They are currently using about 1500 reams of paper per year. That’s approximately 88 trees every year. Almost any solution would be better. The mining and processing of metals does have a terrible environmental and health impact. Still over the lifetime of the device, it may save 1000 trees. Of course, a mobile app to allow people to check conference room status in real time from their phone or computer would probably be the most efficient.

  24. ac7zl says:

    rdagger:

    there are 500 sheets of paper in a ream. if they are presently going through 1500 reams a year posting schedules on conference rooms, they could “update the schedule” once every minute, 24 hours a day, for up to 520 conference rooms, and still have a few sheets left over.

    seriously….if that is what is *really* transpiring over at google, then their rate of paper usage is the *least* of their problems.

    most assuredly, every google employee already has a computer on his/her desktop. maybe he/she should make more effective use of his/her time by checking the conference room schedule for changes *before* walking over to where the room is. This would eliminate the schedule paper, the need for any electronic gizmo, and would reduce the man-hours otherwise wasted walking to and from conference rooms that are occupied.

    The problem, then, is a procedural problem, not a technology issue.

    GTMoole:

    you are comparing apples to cinder blocks.

    I doubt that the device described in the article will be “mounted on the south-facing roof of a school in Ferrara, northern Italy.”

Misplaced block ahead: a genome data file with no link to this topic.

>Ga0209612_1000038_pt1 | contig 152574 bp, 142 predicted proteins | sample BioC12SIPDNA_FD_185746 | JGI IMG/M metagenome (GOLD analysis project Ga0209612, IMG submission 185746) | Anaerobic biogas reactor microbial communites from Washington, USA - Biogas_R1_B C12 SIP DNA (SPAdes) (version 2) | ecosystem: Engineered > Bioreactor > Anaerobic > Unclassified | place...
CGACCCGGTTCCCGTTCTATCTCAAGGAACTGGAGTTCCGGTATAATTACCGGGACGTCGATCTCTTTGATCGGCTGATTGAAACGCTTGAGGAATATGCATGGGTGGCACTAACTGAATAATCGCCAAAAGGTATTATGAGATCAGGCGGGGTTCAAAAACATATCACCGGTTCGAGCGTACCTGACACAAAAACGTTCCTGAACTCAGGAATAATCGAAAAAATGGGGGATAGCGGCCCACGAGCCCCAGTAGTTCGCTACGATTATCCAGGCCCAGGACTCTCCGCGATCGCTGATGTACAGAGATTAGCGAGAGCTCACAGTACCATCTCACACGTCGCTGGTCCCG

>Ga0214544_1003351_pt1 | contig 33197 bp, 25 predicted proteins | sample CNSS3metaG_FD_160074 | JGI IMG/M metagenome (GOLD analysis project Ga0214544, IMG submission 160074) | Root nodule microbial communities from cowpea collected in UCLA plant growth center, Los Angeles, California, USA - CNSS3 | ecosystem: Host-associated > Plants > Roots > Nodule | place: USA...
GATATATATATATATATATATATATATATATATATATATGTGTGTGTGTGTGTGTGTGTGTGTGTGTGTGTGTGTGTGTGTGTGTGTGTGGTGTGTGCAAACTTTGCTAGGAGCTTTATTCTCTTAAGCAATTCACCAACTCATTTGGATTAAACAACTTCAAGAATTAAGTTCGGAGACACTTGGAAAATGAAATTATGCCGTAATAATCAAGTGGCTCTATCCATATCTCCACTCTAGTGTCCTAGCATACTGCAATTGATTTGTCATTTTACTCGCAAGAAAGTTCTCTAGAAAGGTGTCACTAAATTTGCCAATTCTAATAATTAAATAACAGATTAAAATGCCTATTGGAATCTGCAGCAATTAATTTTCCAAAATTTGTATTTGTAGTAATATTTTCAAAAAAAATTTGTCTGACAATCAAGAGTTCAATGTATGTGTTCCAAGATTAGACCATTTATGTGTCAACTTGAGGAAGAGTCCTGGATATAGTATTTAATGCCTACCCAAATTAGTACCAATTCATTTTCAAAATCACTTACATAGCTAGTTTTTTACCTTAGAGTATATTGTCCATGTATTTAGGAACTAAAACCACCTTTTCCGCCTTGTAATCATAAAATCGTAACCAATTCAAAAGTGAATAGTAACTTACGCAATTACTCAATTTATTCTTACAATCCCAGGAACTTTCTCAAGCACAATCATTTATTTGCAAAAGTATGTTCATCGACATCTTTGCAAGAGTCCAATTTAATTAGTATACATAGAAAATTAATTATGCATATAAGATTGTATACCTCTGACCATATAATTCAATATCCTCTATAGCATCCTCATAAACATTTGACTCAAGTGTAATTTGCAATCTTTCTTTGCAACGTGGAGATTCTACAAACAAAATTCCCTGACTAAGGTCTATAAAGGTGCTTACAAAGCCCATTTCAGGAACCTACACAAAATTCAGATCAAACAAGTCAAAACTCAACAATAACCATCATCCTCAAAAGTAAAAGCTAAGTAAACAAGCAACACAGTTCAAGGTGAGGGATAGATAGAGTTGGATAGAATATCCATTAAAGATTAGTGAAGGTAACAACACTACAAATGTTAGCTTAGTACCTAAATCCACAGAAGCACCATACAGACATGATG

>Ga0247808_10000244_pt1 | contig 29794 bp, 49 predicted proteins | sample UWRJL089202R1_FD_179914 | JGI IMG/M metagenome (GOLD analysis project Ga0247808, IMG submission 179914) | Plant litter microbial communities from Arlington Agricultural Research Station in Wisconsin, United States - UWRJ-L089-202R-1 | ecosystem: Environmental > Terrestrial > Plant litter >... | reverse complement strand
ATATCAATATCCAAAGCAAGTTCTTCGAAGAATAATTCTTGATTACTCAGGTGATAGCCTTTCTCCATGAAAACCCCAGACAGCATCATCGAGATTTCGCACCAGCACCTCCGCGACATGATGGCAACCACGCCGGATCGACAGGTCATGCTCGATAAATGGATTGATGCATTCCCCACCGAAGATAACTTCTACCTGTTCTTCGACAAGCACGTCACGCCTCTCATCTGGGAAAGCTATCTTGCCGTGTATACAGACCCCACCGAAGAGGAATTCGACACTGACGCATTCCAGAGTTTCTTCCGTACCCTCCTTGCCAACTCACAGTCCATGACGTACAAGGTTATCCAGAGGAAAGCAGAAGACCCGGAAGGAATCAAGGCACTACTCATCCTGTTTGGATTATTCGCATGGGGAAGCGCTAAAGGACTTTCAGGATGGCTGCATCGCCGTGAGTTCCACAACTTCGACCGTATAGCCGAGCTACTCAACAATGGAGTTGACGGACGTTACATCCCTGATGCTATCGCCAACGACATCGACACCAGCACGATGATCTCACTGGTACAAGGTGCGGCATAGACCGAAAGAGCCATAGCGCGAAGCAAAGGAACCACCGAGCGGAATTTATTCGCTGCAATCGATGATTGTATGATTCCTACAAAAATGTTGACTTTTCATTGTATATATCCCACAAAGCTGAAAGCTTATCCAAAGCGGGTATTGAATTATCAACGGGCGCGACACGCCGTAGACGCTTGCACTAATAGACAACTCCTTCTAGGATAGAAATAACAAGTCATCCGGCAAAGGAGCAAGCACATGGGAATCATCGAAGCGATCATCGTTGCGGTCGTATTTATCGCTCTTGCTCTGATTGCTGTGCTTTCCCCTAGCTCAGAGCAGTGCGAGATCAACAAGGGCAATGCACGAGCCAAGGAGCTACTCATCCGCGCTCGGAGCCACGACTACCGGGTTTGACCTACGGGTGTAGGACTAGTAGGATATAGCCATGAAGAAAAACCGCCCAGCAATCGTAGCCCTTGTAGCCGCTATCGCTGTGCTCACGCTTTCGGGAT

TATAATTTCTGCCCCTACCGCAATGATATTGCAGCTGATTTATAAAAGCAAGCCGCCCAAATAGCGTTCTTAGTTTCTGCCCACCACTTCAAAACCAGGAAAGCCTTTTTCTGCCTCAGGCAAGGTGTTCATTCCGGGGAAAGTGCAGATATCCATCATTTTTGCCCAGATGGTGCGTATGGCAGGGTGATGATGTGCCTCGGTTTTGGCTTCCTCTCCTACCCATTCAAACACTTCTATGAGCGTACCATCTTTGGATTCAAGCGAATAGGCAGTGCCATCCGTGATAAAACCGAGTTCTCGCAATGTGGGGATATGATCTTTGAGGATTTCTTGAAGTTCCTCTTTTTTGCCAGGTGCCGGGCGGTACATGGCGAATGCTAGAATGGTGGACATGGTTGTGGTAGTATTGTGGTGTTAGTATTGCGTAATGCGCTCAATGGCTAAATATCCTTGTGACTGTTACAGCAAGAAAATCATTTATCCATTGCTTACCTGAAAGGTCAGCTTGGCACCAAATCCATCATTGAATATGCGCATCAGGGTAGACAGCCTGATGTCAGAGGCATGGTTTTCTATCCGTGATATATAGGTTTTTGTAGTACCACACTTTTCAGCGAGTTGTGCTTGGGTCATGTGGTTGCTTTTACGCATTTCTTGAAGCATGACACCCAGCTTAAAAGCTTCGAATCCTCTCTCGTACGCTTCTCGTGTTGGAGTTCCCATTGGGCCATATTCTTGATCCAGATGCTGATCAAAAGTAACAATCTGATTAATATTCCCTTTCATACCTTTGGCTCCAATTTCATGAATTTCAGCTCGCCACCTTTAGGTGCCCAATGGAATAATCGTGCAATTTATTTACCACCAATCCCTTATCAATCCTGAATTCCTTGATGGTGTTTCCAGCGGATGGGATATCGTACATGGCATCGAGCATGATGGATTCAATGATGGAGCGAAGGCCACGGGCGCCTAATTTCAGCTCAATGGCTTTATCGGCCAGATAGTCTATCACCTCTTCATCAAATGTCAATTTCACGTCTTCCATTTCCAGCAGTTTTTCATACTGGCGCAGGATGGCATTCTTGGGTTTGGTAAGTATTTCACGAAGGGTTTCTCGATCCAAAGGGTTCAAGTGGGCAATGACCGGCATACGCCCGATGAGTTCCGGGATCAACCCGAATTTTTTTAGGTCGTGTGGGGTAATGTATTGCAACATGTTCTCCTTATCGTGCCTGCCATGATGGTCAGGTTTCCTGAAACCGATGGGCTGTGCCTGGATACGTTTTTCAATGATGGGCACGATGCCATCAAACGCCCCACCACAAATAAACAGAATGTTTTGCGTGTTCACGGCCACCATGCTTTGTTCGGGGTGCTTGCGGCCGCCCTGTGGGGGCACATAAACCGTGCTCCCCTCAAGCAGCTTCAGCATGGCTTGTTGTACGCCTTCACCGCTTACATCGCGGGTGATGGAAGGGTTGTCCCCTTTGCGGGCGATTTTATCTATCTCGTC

the cells in the application will most certainly be mounted non-optimally and will be lit by crappy fluorescent lights in an office. They will *not* offset the energy used to manufacture them.

    I already conceded that there are legitimate reasons for using little solar cells on certain pieces of electronics. I also conceded that the device was a clever contraption.

    I merely proposed that we knock off the incessant green politics, and stop pretending we’re saving the planet with stuff like this.

    I have a scientific calculator that runs off of solar cells. It’s portable, it works well, and I like the fact that I will never have to replace the batteries. It eliminates the paper that I would otherwise use to scribble my calculations on.

    Should I be applauded for being so eco-friendly? I don’t think so. I have no delusions that my calculator somehow reduces my “carbon footprint,” saves trees, or that it might help save the planet.

  25. mike d says:

    Very interesting, kinda wish I worked at google. =)

    No matter “how green” their techniques are, they are still saving a shit load of paper.

  26. This is only a decoy.